The four international students exchanged knowing glances and nervous laughter when asked what it was like as Fall 2020 approached, when they realized they would not make it to campus.
Despite their hard work, their strong applications and the personal assistance of ACPHS staff, the obstacles to getting to Albany were too big to overcome. The U.S. Consulates in India and Nepal, where the young women lived, remained shut down due to the ongoing COVID-19 pandemic. They could not obtain visas to leave their countries.
With help from ACPHS faculty and staff, the women eventually began their master’s program in pharmaceutical sciences in early 2021, although a January start is typically prohibited in that program. Looking back on the effort to get here, they sighed almost in unison. Anisha Paudel expressed their remarkable collective journeys very simply:
“I made it here, and I am graduating on time,” she said.
The four women join 47 others earning degrees this month. The number of students graduating in December is unusually high – about triple that of most years before 2021 – for all kinds of largely individual reasons. Some were able to complete the requirements for their programs early and have jobs already waiting, for example. Others are heading to graduate programs. Of the 51 total graduates, 21 are receiving bachelor’s degrees in pharmaceutical sciences, and more than a third of that group will stay on campus to pursue advanced pharmacy degrees.
The four students receiving their master’s in pharmaceutical sciences, however, share a unique experience. They started a program whose classes are developed to be taken in sequence at the start of what should have been their second semester. Their graduation this month resulted from the willingness of ACPHS faculty to get them on course from that spring semester, combined with their own willingness to put in the hard work needed to stay on track.
“These four pharmaceutical sciences graduates have it all – resilience, determination, and an unwavering commitment to continuing their academic journey,” said Justin Hadley, coordinator of graduate programs.
Three of the students – Shruti Deodhar, Shreeya Jadhav and Sreeja Edara – are from India. Paudel is from Nepal. All were accepted to ACPHS in the spring of 2020. From the beginning, ACPHS stood out because of both the research being conducted here and the personal outreach from faculty and staff, they said.
“This College was research-oriented and that was something we all wanted to do – proper research,” Jadhav said.
“Just the involvement of people here – that was one of the things that made me choose ACPHS,” said Deodhar.
They received their acceptance letters around the time the World Health Organization declared COVID-19 a pandemic. None of them was terribly worried. They expected, as did many public health experts, that the spread of the virus would be reasonably contained by fall. What actually happened, of course, is history. COVID-19 continued to spread widely, with development of vaccines and treatments months away.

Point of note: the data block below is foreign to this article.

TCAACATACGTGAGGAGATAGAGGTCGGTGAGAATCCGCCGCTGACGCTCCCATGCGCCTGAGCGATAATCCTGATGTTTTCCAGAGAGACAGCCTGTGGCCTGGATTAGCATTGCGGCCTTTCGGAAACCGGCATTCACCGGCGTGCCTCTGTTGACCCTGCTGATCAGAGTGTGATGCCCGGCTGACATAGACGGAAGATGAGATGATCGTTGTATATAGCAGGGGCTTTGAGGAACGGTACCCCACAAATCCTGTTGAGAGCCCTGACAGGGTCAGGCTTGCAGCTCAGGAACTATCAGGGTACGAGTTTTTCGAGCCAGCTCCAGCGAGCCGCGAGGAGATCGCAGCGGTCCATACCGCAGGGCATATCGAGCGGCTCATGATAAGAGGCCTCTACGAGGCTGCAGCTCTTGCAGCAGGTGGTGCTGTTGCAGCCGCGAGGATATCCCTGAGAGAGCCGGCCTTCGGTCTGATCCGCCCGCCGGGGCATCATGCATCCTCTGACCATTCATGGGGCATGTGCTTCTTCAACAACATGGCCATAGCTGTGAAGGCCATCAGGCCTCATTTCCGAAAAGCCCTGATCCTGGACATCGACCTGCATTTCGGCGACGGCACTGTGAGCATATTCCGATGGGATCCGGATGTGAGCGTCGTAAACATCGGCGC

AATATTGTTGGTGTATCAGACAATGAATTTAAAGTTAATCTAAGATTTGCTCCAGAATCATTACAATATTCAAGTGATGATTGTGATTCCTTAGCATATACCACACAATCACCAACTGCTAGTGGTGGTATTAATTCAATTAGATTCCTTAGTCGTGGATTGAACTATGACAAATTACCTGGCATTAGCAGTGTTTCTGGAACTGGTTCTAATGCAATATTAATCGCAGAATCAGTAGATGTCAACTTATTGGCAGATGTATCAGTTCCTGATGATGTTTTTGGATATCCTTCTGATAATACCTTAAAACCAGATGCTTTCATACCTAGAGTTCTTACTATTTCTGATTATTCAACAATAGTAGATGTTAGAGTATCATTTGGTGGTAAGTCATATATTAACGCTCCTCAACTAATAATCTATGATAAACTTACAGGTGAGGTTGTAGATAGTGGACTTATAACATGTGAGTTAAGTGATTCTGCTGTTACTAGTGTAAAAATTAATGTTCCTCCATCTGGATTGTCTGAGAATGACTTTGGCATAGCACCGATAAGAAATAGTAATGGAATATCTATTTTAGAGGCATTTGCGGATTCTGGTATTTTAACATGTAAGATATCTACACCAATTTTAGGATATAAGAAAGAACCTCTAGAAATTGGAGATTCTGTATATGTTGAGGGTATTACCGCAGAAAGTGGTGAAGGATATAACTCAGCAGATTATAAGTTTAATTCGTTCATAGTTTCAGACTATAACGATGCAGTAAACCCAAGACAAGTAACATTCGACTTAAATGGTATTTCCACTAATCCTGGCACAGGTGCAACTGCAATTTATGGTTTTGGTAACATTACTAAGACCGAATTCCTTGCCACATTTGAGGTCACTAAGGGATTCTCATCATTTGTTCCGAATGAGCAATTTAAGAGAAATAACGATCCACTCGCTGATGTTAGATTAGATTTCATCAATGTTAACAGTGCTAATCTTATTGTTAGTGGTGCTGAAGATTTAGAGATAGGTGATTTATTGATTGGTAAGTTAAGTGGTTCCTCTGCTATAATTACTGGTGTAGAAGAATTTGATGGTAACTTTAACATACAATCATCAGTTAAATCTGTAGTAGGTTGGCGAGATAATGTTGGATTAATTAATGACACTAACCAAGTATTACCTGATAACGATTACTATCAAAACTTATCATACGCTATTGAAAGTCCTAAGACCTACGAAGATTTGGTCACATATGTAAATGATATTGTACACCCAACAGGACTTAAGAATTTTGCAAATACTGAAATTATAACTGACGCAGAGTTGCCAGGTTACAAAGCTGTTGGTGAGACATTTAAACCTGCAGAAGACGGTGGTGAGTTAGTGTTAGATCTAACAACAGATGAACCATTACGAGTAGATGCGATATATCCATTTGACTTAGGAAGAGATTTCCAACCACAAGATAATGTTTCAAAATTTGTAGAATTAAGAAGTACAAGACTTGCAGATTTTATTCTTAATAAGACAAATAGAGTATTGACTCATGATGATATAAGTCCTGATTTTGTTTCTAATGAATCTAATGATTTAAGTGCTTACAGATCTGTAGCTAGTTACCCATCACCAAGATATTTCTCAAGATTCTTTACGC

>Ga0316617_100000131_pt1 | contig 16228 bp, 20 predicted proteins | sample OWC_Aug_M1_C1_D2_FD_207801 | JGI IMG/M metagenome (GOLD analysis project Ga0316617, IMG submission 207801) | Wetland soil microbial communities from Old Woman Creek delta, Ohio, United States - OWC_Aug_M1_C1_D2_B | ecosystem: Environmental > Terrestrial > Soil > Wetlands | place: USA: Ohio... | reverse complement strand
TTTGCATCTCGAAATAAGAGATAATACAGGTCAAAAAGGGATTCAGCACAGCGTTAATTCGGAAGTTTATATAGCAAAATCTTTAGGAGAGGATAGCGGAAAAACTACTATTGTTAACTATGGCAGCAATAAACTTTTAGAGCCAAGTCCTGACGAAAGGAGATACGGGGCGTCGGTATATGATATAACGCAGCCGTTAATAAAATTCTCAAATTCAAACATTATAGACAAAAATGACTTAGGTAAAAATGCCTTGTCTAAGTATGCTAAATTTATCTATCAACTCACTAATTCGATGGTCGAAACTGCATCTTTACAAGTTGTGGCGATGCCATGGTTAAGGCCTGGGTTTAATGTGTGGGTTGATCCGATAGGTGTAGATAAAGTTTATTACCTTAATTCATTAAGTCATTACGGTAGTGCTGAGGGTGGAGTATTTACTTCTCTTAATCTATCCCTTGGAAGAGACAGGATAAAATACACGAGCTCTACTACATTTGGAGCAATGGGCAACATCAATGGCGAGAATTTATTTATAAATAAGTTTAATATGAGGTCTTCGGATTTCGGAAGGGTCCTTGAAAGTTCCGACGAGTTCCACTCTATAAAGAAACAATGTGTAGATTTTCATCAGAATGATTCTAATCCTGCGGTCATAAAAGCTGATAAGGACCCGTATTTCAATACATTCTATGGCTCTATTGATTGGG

The students recalled conversations with ACPHS faculty and staff about attending classes virtually in Fall 2020, but they worried about missing the hands-on laboratory experiences essential to the pharmaceutical sciences degree. Nonetheless, the College was committed to permitting them to study here, said Dr. Manish Shah, the program’s current director.
“This was unprecedented,” Shah said of the circumstances the students faced.
A January start had never been allowed for master’s students in pharmaceutical sciences because of the importance of taking the classes in sequence, Shah said. But Dr. Jeffrey Voigt, the program director at the time who retired earlier this year, decided they would make it work. Faculty were charged with providing whatever support the students required to get up to speed. They promised the students that if they started in January, they would be able to complete all their coursework within the two years intended for the master’s program. The rest would be up to them.
It was a challenge for both the faculty and the students, with many extra hours in the laboratory and at the books, Shah said.
Yet they all made it, achieving solid grades and successfully defending their theses this month. Jadhav and Edara have jobs lined up and next month begin new positions, at Crystal Pharmatech and ChromaTan Corp., respectively. Deodhar and Paudel are actively interviewing.
Their unusual circumstances and course of study have forged a strong bond among the women. They were introduced by Hadley even before coming to Albany as they worked to get appointments for their visa interviews. Paudel had to travel from Nepal to India for her interview because the consulate in her country remained closed longer; the other three women helped her figure out how to navigate the system. The women from India made it to Albany in January 2021, and Paudel arrived in February.
Their extra-heavy workload did not provide much time for leisure. But they took advantage of opportunities that ACPHS offered for fun – a bus trip to Boston, an evening of bowling at Crossgates Mall.
“We got very close to each other,” Edara said.